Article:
21. Would I break the law to save a loved one?

22. Would I steal to feed a starving child?

23. What do I want most in life?

24. What is life calling of me?

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25. Which is worse: failing or never trying?

26. If I try to fail, and succeed, which have I done?

27. What’s the one thing I’d like others to remember about me at the end of my life?

28. Does it really matter what others think about me?

29. To what degree have I actually controlled the course my life has taken?

30. When it’s all said and done, will I have said more than I’ve done?

Some of these questions might make us uncomfortable at times, but it’s important to remember they give us valuable insight on ourselves and guide us to live in ways that bring the most fulfillment and joy. These are questions worth asking every day.

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The Gentle Art of Saying No

The Gentle Art of Saying No

No!

It’s a simple fact that you can never be productive if you take on too many commitments — you simply spread yourself too thin and will not be able to get anything done, at least not well or on time.

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But requests for your time are coming in all the time — through phone, email, IM or in person. To stay productive, and minimize stress, you have to learn the Gentle Art of Saying No — an art that many people have problems with.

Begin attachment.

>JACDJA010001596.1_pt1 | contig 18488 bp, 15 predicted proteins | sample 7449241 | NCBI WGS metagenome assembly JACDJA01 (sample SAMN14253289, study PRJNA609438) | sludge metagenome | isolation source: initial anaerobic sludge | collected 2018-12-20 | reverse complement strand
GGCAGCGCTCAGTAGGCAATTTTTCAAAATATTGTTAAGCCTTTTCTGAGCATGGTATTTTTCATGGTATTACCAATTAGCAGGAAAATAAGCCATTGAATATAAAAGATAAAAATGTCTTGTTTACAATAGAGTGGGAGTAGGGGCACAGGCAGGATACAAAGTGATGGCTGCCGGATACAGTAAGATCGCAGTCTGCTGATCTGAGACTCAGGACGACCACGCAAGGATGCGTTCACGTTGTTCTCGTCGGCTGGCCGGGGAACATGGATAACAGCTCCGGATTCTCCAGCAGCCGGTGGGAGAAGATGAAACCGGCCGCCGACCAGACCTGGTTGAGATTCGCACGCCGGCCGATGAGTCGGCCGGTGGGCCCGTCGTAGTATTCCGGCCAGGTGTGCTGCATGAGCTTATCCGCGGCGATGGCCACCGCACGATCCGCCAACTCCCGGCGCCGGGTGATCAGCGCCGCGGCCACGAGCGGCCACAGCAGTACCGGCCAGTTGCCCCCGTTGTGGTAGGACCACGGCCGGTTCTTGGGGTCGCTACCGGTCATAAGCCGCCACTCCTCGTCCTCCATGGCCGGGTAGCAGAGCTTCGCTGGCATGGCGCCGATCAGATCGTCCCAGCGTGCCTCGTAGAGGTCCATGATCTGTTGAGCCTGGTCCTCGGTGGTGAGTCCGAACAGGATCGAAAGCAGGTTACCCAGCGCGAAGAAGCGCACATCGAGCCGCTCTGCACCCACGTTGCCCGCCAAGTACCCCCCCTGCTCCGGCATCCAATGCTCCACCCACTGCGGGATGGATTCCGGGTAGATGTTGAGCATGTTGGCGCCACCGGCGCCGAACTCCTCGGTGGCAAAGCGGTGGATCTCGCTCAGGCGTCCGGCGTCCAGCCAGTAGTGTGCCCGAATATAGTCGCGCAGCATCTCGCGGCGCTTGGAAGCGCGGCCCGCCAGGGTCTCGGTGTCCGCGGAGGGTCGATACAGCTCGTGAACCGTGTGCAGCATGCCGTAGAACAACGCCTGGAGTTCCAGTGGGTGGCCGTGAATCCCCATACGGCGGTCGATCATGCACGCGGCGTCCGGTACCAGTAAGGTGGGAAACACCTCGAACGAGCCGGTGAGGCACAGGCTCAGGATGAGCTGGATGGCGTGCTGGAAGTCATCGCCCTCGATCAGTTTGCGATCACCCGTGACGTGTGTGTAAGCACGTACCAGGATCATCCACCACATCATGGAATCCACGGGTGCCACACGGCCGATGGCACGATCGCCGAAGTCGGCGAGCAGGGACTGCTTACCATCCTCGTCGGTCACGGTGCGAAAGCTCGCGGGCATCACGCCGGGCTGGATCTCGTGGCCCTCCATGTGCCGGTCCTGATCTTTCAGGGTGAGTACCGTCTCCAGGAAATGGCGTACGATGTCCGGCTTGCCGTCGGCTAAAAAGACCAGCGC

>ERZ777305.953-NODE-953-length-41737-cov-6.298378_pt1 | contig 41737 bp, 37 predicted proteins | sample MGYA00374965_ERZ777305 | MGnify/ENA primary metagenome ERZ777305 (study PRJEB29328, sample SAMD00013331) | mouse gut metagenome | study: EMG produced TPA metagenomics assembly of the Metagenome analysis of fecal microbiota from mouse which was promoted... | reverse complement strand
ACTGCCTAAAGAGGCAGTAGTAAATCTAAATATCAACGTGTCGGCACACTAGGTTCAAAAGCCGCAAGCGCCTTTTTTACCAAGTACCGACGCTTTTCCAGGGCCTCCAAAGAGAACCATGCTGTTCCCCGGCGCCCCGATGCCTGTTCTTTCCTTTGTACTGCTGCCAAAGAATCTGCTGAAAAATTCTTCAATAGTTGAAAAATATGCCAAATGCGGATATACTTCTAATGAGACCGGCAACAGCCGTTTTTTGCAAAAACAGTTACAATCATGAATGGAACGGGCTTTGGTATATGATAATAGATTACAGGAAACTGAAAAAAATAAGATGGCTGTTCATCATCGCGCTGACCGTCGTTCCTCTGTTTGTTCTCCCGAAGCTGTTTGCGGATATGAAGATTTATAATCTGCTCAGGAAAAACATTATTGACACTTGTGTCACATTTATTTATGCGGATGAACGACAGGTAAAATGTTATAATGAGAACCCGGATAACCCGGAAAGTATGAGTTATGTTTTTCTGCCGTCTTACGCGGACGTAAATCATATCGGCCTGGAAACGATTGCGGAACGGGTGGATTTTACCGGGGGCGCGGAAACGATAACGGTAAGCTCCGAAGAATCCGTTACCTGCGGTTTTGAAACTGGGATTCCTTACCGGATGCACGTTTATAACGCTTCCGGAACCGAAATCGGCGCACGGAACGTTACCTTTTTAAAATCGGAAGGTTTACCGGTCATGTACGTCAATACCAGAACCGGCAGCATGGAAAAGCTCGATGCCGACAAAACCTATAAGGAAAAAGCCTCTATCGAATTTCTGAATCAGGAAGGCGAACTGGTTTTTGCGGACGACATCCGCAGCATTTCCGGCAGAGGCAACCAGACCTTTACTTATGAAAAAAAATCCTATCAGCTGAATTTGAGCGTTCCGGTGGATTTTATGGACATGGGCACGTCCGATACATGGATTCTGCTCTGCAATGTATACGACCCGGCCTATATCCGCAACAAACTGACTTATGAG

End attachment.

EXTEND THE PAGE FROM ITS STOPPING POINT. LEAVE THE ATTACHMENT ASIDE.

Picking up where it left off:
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What’s so hard about saying no? Well, to start with, it can hurt, anger or disappoint the person you’re saying “no” to, and that’s not usually a fun task. Second, if you hope to work with that person in the future, you’ll want to continue to have a good relationship with that person, and saying “no” in the wrong way can jeopardize that.

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But it doesn’t have to be difficult or hard on your relationship. Here are the Top 10 tips for learning the Gentle Art of Saying No:

  1. Value your time. Know your commitments, and how valuable your precious time is. Then, when someone asks you to dedicate some of your time to a new commitment, you’ll know that you simply cannot do it. And tell them that: “I just can’t right now … my plate is overloaded as it is.”
  2. Know your priorities. Even if you do have some extra time (which for many of us is rare), is this new commitment really the way you want to spend that time? For myself, I know that more commitments means less time with my wife and kids, who are more important to me than anything.
  3. Practice saying no. Practice makes perfect. Saying “no” as often as you can is a great way to get better at it and more comfortable with saying the word. And sometimes, repeating the word is the only way to get a message through to extremely persistent people. When they keep insisting, just keep saying no. Eventually, they’ll get the message.